We can use the scalars as private keys: aG is the public key for the private key a. We can combine them to form a new private key (don’t do this at home) aG + bG is the public key for the private key (a + b). You can take two public keys and you can add them together. If you add them together, you get a third. We can also subtract one from another: aG - bG is the pubkey for (a - b). We can add pubkeys together. You might think this could mean you could do multisig, but this is broken when you do it with someone you don’t trust because they could negate your key by saying their key is just the opposite of your key or something.

# NUMS number

NUMS just means, nothing up my sleeve. In particular, if P is our NUMS number, I don’t know the x in the equation x * G = P. NUMS numbers are super simple to make, e.g. using a hash function like by doing H(G || i) can be G_i for the vector of generators G where G is the “regular” generator.

You can prove it’s a NUMS number for something like “my name is kallewoof” because you don’t know the private key that corresponds to that, or it would be incredibly unlikely for you to already know that private key.

# Dot product, inner product

Dot product and inner product are the same thing. For a = (a1, a2, … an) and b similarly, the dot product of a and b can be calculated. Simlarly, with hadamard product between a b, ie.. the elements are pairwise multiplied but no summation occurs.

# To hide a value

Say we have a value x which is a secret and we want to hide it. We start by saying x is our secret value. Now we can do x * G to get our public key if you want. G here is a generator. In bitcoin, we have one single generator. But here we will have lots of generators. Basically all of them are public and known to everyone. They’re usually denoted using capital letters, like H, G and bold H for vectors of generators, etc.

# Hiding vs binding

A commitment scheme is “hiding” if a commitment C does not reveal the value it commits to, and the scheme is “binding” if after committing to C(m), you can’t change your mind and open it as a commitment to a different message m2. It is proven that no commitment scheme can be perfectly hiding and perfectly binding. This has been proven.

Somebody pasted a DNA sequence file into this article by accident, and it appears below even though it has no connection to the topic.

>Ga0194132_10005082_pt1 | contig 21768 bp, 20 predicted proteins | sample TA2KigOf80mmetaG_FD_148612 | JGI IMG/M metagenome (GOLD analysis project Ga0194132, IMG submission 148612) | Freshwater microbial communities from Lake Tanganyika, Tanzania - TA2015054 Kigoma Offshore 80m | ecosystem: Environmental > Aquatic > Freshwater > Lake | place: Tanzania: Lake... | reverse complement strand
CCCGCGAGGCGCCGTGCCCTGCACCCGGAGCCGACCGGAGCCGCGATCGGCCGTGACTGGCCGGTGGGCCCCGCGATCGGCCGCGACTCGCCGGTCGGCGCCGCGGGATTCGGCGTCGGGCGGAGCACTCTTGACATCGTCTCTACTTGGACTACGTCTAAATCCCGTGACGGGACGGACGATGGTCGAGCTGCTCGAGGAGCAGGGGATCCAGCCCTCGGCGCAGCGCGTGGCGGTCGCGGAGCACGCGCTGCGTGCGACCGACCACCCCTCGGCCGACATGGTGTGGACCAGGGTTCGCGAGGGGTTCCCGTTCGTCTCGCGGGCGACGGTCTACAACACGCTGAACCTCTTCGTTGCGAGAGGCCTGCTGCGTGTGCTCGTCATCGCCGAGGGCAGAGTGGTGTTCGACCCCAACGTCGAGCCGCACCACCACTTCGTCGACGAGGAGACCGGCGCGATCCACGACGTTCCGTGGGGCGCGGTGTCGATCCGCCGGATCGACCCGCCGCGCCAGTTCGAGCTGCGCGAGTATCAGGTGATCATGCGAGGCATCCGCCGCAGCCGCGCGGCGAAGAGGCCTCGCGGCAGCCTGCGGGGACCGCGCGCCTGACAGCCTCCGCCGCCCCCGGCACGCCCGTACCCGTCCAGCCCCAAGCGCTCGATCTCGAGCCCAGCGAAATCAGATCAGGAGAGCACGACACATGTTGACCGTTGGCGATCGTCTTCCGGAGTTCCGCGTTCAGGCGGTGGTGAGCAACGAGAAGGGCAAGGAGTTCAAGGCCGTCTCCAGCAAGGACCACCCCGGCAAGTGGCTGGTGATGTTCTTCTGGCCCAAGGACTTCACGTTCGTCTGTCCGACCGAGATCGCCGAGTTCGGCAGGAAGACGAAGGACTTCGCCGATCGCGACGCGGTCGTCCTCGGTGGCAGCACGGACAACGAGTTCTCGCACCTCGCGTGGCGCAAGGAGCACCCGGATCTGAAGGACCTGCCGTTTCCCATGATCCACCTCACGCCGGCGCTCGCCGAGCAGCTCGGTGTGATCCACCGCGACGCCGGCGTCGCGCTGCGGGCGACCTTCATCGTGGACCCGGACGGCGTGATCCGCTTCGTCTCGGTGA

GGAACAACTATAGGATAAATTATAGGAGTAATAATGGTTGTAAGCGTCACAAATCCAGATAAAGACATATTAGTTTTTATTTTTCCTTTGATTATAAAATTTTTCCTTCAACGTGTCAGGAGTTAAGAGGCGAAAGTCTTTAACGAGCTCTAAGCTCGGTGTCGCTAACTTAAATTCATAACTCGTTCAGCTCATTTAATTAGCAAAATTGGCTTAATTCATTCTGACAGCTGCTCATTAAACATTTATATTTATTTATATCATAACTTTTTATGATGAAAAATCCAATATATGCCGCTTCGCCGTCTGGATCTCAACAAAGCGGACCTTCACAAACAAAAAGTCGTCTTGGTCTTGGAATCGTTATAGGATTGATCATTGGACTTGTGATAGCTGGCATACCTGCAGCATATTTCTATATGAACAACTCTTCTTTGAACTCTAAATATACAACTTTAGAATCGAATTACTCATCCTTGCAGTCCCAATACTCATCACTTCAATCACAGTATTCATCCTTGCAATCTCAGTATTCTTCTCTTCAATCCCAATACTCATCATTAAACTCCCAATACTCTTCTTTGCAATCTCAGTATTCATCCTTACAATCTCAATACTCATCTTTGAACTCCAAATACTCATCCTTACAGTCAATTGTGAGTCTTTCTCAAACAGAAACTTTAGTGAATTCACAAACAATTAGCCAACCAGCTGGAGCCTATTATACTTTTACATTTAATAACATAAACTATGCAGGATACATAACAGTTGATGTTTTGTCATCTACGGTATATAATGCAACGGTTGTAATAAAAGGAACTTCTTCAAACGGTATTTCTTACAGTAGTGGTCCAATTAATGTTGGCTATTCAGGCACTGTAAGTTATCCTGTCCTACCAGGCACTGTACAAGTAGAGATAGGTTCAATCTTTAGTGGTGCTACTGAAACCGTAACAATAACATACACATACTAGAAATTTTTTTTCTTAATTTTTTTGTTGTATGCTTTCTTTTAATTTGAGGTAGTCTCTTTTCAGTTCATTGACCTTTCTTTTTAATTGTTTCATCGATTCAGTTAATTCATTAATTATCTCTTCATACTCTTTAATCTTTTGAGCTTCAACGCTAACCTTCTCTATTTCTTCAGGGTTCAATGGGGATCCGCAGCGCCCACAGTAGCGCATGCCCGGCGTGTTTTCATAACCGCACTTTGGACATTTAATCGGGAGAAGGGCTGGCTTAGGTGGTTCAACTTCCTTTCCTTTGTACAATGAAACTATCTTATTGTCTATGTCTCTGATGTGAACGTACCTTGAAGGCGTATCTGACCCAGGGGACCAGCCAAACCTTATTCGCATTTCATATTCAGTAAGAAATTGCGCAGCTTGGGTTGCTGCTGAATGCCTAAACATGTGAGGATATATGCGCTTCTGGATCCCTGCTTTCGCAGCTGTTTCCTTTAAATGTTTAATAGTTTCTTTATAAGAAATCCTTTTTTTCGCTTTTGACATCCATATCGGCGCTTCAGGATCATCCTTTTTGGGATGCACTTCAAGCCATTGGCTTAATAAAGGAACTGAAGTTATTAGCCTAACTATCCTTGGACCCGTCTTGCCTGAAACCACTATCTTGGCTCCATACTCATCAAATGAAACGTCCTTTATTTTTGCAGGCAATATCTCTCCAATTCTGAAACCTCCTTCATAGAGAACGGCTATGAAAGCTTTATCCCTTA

Hiding is related to zero knowledgeness. Binding is related to knowledge soundness.

# Generalizing 1 + 2 = 3

In the equation 1 + 2 = 3, there’s variables, an operation, and equivalence…. if this is a commitment, then this would be perfectly binding because I can’t suddenly change any of this because you know all of the details and can verify it. But it’s completely not hiding at all, because you know what it is, it’s not good for privacy.

But we could do something like x + 2x = 3x. This is actually perfectly hiding, I think. It’s very nearly perfectly hiding. But it’s completely unbinding because I can set x to be whatever I want and it would still be valid. So it’s not binding at all.

If I did x + 2x = 3, then we’re back to square one. It’s perfectly binding again, but it’s also not hiding because you can simply solve for x.

x + 2x = y is interesting but it’s not helpful at all. We can keep going and try x + ax = bx, and then find out that a is b - 1 which isn’t helpful here.

We can say something + something is something again… but that’s too abstract. But if I say that I have something, and I know what it is, but I add it to something else, and then I subtract a third thing from it, and I claim this is zero. I commit this to zero. This is actually useful, even if you don’t know anything about those values. If I can do that, then I can also say the first two values equal the second value. That’s pretty close to a confidential transaction. I can hide the value here, maybe. So if I say the inputs are the inputs on the left hand side and they add up on the left hand side, and you take all the outputs on the right hand side, then even not knowing anything about the values, I know that the transaction is not overspending. So that’s useful.

There’s a problem though, which is negative values. I can create money by hiding negative values and only spending the positive values. So there’s no range check in this example yet. We don’t know if we’re overflowing or underflowing.r.

# Pedersen commitments in elliptic curve form

A pedersen commitment is an information-theoretically hiding commitment scheme, which is binding under the discrete logarithm assumption. Opening a commitment means revealing the v value in C = rH + vG. So that’s a commitment. G and H are generators. v is the hidden value.

# Recap

Generators are pre-defined, public nothing-up-my-sleeve numbers. E.g., secp256k1 curve G: x * G = public key P for private key x.

Commitments: hides and/or blinds some other value.

# Pedersen commitments again

There’s a homomorphism here. “A structure preserving map between two algebraic structures of the same type”. For example, f(x + y) = f(x) + f(y). Pedersen commitments have a homomorphism as well.

# Dramatization of zero-knowledge proofs

I don’t actually know the power rangers. They seemed appropriate for this. If we dramatize zero-knowledge proofs, we can get the following.

P: the prover. She proves that she knows stuff. Some call her Peggy.

V: the verifier, he verifies that hte prover knows what they claim to know.

E: the extractor; a torturer; makes P spit out secrets, aka an emulator.

S: the simulator; conjurer of tricks; a bold liar who tricks the verifier in various ways.

O: the oracle; knows stuff no one else knows.

Most people write these as P, V, E, S and O.

# Zero-knowledge proofs criteria